Welcome to Weise Wednesday! Twice a month we will share a brief Q&A with the former U.S. Commissioner of Customs, Mr. George Weise. If you have questions, we encourage you to send them to This email address is being protected from spambots. You need JavaScript enabled to view it..

 

Q: What new trade developments have you seen that would impact the U.S. trade community?

A: The two most impactful developments for the trade community relate to upcoming changes in eligibility for benefits under the Generalized System of Preferences (GSP) program and a change in the status of the U.S.-China trade dispute.

 

India and Turkey about to lose GSP eligibility

On March 4, U.S. Trade Representative Robert Lighthizer announced, at the direction of the President, that the United States intends to remove India and Turkey as beneficiary developing countries under the GSP program.  

According to the statement issued by USTR, “India’s termination from GSP follows its failure to provide the United States with assurances that it will provide equitable and reasonable access to its markets in numerous sectors. Turkey’s termination from GSP follows a finding that it is sufficiently economically developed and should no longer benefit from preferential market access to the United States market.”

These changes are expected to be effectuated by a Presidential Proclamation, but by statute, the changes cannot take effect until at least 60 days after official notifications are made to Congress and the governments of India and Turkey.  Unless negotiations between the parties can convince the U.S. not to move forward on these actions, importers can expect to pay increased tariffs on a number of products that had formerly been eligible for duty-free treatment under the GSP program.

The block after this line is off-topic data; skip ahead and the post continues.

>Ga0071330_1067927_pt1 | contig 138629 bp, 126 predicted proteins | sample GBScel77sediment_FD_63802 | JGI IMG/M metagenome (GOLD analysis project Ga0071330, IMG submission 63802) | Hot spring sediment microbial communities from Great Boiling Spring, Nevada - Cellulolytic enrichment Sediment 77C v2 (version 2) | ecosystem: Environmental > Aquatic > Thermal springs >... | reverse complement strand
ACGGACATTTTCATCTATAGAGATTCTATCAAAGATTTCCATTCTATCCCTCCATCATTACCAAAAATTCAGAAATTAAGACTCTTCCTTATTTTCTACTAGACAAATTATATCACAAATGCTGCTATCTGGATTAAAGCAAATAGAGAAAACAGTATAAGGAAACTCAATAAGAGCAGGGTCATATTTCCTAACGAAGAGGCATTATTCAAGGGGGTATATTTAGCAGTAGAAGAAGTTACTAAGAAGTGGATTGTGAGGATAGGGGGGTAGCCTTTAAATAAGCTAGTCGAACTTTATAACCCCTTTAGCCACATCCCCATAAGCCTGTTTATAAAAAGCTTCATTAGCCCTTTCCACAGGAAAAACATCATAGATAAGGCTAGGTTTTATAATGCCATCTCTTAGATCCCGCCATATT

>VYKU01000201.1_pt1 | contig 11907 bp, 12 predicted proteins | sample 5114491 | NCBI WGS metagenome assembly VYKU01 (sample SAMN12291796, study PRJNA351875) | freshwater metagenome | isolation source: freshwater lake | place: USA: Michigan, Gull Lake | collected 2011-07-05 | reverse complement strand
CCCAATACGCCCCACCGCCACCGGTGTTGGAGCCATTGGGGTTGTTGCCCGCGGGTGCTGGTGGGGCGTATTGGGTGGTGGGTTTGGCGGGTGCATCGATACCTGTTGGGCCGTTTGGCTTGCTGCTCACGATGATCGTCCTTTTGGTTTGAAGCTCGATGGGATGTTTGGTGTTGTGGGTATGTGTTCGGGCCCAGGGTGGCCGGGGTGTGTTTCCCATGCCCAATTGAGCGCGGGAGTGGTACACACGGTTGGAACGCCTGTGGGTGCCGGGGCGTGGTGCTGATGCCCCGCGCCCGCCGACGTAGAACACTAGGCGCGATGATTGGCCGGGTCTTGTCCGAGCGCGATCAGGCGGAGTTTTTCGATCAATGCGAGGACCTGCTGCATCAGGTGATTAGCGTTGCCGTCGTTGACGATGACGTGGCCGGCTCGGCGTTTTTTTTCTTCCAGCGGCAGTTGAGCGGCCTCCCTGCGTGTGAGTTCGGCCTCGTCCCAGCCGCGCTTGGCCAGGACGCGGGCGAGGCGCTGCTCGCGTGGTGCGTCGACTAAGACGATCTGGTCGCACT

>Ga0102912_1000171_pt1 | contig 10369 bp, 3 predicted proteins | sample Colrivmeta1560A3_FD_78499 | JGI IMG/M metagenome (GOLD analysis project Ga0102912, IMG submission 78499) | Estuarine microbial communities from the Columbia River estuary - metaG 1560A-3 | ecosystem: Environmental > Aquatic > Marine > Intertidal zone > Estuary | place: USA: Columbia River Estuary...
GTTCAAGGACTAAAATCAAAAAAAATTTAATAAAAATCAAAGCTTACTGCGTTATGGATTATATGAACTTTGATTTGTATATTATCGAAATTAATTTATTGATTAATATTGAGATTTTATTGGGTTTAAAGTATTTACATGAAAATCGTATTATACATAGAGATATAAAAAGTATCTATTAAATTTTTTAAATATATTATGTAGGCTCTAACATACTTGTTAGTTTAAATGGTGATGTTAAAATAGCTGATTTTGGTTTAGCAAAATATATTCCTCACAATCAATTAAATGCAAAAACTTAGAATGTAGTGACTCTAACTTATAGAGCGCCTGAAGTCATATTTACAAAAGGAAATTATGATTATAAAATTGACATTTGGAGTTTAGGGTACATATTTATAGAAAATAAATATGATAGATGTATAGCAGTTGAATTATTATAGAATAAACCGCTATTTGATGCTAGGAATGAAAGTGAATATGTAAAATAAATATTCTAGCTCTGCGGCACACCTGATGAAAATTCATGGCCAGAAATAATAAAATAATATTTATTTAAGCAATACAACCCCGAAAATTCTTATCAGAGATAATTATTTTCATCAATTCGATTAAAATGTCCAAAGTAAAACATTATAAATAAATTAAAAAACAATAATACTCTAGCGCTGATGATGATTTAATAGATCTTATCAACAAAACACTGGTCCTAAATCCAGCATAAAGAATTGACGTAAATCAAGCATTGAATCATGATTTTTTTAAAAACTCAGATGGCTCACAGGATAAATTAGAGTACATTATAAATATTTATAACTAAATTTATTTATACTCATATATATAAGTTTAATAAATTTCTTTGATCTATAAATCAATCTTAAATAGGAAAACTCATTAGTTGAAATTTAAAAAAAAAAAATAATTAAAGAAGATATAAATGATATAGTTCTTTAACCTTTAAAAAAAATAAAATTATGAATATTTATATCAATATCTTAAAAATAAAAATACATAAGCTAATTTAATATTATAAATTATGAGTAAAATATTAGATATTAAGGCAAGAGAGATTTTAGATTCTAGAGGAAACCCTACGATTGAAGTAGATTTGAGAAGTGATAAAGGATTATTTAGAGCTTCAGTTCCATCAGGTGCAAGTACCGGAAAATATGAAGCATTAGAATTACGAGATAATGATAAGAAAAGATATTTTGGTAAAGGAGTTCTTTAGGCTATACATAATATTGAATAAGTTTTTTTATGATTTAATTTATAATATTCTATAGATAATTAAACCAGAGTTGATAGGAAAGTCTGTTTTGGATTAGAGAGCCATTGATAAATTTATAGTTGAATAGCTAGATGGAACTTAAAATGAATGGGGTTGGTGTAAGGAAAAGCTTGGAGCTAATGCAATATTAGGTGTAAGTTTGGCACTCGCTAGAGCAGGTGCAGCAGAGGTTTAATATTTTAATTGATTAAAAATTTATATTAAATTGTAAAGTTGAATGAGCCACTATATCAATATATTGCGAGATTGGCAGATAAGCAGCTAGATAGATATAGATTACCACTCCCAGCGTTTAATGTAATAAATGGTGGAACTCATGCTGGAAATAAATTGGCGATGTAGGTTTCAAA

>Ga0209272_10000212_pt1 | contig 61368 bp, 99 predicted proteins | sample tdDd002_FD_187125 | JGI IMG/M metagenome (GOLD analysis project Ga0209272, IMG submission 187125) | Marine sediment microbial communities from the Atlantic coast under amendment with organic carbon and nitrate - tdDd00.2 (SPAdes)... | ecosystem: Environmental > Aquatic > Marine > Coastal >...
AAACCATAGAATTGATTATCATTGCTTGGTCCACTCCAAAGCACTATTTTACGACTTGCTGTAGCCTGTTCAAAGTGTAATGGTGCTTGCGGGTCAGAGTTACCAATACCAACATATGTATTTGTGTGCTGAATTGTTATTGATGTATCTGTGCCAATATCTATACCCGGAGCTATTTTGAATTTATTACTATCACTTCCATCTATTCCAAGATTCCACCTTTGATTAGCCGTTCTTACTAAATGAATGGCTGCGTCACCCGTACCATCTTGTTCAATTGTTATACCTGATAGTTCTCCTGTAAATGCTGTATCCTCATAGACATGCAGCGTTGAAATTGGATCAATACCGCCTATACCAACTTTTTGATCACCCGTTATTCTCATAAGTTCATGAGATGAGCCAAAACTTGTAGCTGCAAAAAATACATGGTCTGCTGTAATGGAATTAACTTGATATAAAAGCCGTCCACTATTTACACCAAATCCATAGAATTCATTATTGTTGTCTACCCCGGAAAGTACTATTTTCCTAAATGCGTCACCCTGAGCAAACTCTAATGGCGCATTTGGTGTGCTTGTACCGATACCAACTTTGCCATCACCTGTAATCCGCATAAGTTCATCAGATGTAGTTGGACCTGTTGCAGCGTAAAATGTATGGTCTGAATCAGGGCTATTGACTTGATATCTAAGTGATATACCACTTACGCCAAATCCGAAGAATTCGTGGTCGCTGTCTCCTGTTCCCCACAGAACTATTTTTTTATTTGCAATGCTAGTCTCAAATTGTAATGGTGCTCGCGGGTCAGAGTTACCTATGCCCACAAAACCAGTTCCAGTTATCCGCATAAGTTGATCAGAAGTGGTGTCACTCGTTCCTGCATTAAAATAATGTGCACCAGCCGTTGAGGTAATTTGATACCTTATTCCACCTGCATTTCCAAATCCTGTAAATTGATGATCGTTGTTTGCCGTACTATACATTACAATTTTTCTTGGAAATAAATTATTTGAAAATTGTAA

Developments in the U.S.-China trade dispute

As I previously discussed, tariffs on numerous Chinese products imported into the U.S. that were  included on the so-called List 3 were scheduled to be increased from 10% ad valorem to 25% ad valorem on March 1, unless a substantial trade agreement was reached between the two countries.

The good news is that President Trump recently announced on Twitter that he would postpone that scheduled increase in tariffs because the ongoing trade talks between the U.S. and China have been going well. On Twitter, the President stated, "I am pleased to report that the U.S. has made substantial progress in our trade talks with China on important structural issues including intellectual property protection, technology transfer, agriculture, services, currency, and many other issues. As a result of these very productive talks, I will be delaying the U.S. increase in tariffs now scheduled for March 1st." The President concluded in his tweet, "Assuming both sides make additional progress, we will be planning a Summit for President Xi and myself, at Mar-a-Lago, to conclude an agreement.”

This is clearly good news for global traders, assuming an agreement can be reached between the parties. What isn’t clear at this point, however, is how comprehensive the agreement is likely to be, and whether any of the previously implemented additional tariffs already imposed by both countries will be eliminated or continued. As always, stay tuned and stay engaged.